The main lesions of the vocal cords are benign lesions of the vocal cords acquired (in the context of vocal abuse), the chordal nodule (thickening of the vocal cord associated with forcing voice), polyp cordal (usually single), the ectatic capillaries, contact ulcers, granuloma and benign lesions of the vocal cords cystic type.

Chronic laryngitis characterized by tissue changes of the mucosa lining the larynx, are caused mishandling the voice, smoking, exposure to toxic, infectious chronic condition of the pharynx or region “rhino-sinus.” Given the risk of cancer (higher in the case of chronic laryngitis white), the diagnosis requires the elimination of risk factors as well as regular monitoring.

Lastly, nerve damage causing laryngeal paralysis may be responsible for dysphonia.

Dysphonia Signs

The vocal signs are prominent and vocal symptoms should be assessed to the ear doctor.

Acute voice disorders begin in general, quite suddenly, most often in the form of a complete aphonia which turns into a few days hoarseness regressive. 

Acute dysphonia may also announce the beginning of a chronic condition.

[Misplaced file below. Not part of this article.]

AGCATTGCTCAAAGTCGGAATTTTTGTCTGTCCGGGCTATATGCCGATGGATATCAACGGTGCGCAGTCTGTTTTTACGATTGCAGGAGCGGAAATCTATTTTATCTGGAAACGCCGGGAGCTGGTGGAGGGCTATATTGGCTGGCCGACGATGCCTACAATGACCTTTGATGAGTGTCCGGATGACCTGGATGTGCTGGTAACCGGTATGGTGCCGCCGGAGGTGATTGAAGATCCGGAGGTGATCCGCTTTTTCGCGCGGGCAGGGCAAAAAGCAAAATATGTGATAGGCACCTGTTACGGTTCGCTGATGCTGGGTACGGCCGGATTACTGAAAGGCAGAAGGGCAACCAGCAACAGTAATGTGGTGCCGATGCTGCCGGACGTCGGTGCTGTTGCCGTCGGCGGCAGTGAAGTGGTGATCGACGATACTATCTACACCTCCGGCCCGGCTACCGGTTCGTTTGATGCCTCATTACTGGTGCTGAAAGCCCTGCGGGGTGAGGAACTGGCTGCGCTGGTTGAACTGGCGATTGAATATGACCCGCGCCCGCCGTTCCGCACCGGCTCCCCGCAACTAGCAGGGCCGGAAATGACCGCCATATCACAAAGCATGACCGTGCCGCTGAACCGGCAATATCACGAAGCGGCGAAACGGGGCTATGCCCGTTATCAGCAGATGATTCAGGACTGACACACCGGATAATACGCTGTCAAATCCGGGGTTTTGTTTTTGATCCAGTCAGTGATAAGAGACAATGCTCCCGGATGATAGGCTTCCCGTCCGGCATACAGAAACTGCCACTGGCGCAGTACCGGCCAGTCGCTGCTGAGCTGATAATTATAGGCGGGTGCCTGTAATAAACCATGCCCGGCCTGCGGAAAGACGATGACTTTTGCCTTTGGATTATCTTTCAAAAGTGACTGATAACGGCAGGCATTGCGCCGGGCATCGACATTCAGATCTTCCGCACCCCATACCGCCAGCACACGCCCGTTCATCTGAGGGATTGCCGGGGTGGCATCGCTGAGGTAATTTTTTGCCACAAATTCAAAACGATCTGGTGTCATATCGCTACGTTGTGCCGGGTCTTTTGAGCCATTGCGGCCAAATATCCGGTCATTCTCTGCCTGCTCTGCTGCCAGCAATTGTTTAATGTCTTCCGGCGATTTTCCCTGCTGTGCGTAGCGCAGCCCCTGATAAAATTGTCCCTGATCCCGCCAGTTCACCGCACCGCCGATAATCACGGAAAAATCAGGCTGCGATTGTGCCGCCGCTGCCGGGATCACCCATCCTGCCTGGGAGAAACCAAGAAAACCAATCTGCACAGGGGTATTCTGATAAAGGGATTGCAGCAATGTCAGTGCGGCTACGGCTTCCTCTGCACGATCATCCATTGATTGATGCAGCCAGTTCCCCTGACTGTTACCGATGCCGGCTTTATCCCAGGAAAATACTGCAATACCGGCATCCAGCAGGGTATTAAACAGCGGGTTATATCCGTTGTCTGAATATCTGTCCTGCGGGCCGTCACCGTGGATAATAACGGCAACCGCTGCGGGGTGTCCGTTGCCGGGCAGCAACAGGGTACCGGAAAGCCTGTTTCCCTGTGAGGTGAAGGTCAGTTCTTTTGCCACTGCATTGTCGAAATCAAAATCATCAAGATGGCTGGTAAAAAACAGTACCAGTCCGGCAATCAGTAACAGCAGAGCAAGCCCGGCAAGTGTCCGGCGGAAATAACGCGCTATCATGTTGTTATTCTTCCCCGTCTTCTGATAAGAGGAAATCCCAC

Acute laryngitis is the most common cause of hoarseness in adults. It often occurs in the winter. The problem can also occur by vocal abuse or in women under hormonal influence of the premenstrual period. The associated signs are subtle: nasopharyngitis, mild fever, irritative cough, laryngeal pain.

Dysphonia (hoarseness) is the essential symptom of chronic laryngitis : intermittent at first, predominant end of the day, it gradually becomes permanent, even if it is variable in time.

One can observe episodes of aphonia (loss of voice), but rarely return to a normal voice.

This dysphonia is sometimes associated with irritative signs: throat clearing, pharyngeal discomfort, foreign body sensation, intermittent pain.

Dysphonia Treatment

Loss of voice treatment

Different therapeutic will try to act on each level to trigger the predominant voice of the disease in question: inflammatory or absence of vocal confrontation between them, whether a tumor or acquired defects or abnormal motility of the larynx. Whatever the treatment, vocal rest is crucial. It avoids forcing his voice during the acute episode and perpetuate the inflammatory speech by forcing superimposed.

Prepare your consultation

Facilier for your consultation with your doctor, here is some information and tips:

  • Papers to bring: your card and your vital cartre of mutual your last order.
  • Note the important information about this dysphonia: since when is it installed? It is variable in the day and at what times predominates she? Sounds have on your daily life? Do you have a current health problem that may be causing?Have you noticed any signs of local dysphonia can explain this?
  • Introduce yourself some risk factors that may explain this dysphonia tobacco, particular professional activity, working in noise, chronic inflammatory state in the upper airways?
  • In children: is it infectious or respiratory signs associated?Dysphonia is it new or old, from early childhood?